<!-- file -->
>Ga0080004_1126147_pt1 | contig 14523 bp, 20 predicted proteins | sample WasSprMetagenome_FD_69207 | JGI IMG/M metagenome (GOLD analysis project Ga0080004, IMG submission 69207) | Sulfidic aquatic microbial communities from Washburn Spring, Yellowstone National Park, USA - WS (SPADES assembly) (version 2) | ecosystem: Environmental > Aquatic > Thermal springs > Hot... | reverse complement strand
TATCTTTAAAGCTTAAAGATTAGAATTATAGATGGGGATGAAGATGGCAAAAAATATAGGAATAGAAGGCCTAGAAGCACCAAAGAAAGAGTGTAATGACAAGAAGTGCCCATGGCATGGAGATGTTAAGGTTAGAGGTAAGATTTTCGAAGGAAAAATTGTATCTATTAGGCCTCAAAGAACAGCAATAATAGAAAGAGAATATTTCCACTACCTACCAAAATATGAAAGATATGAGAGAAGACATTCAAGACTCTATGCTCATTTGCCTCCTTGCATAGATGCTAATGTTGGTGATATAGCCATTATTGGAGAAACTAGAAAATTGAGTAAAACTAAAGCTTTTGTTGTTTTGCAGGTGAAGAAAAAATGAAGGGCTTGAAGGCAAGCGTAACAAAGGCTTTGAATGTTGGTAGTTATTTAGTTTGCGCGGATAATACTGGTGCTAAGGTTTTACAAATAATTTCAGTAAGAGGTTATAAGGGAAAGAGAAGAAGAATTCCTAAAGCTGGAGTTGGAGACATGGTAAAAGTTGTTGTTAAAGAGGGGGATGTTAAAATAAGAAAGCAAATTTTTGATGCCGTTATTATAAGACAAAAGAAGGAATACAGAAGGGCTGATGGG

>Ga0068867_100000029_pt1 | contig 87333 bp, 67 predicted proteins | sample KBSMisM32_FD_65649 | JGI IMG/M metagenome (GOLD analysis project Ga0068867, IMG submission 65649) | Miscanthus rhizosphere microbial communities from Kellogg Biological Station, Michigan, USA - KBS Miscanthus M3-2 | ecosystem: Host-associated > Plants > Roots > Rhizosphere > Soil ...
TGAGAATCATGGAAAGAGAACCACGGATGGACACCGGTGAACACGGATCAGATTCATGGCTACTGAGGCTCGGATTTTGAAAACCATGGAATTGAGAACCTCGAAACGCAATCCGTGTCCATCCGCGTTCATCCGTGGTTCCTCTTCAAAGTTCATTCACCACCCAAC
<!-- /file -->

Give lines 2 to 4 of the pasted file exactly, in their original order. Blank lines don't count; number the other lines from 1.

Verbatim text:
TATCTTTAAAGCTTAAAGATTAGAATTATAGATGGGGATGAAGATGGCAAAAAATATAGGAATAGAAGGCCTAGAAGCACCAAAGAAAGAGTGTAATGACAAGAAGTGCCCATGGCATGGAGATGTTAAGGTTAGAGGTAAGATTTTCGAAGGAAAAATTGTATCTATTAGGCCTCAAAGAACAGCAATAATAGAAAGAGAATATTTCCACTACCTACCAAAATATGAAAGATATGAGAGAAGACATTCAAGACTCTATGCTCATTTGCCTCCTTGCATAGATGCTAATGTTGGTGATATAGCCATTATTGGAGAAACTAGAAAATTGAGTAAAACTAAAGCTTTTGTTGTTTTGCAGGTGAAGAAAAAATGAAGGGCTTGAAGGCAAGCGTAACAAAGGCTTTGAATGTTGGTAGTTATTTAGTTTGCGCGGATAATACTGGTGCTAAGGTTTTACAAATAATTTCAGTAAGAGGTTATAAGGGAAAGAGAAGAAGAATTCCTAAAGCTGGAGTTGGAGACATGGTAAAAGTTGTTGTTAAAGAGGGGGATGTTAAAATAAGAAAGCAAATTTTTGATGCCGTTATTATAAGACAAAAGAAGGAATACAGAAGGGCTGATGGG

>Ga0068867_100000029_pt1 | contig 87333 bp, 67 predicted proteins | sample KBSMisM32_FD_65649 | JGI IMG/M metagenome (GOLD analysis project Ga0068867, IMG submission 65649) | Miscanthus rhizosphere microbial communities from Kellogg Biological Station, Michigan, USA - KBS Miscanthus M3-2 | ecosystem: Host-associated > Plants > Roots > Rhizosphere > Soil ...
TGAGAATCATGGAAAGAGAACCACGGATGGACACCGGTGAACACGGATCAGATTCATGGCTACTGAGGCTCGGATTTTGAAAACCATGGAATTGAGAACCTCGAAACGCAATCCGTGTCCATCCGCGTTCATCCGTGGTTCCTCTTCAAAGTTCATTCACCACCCAAC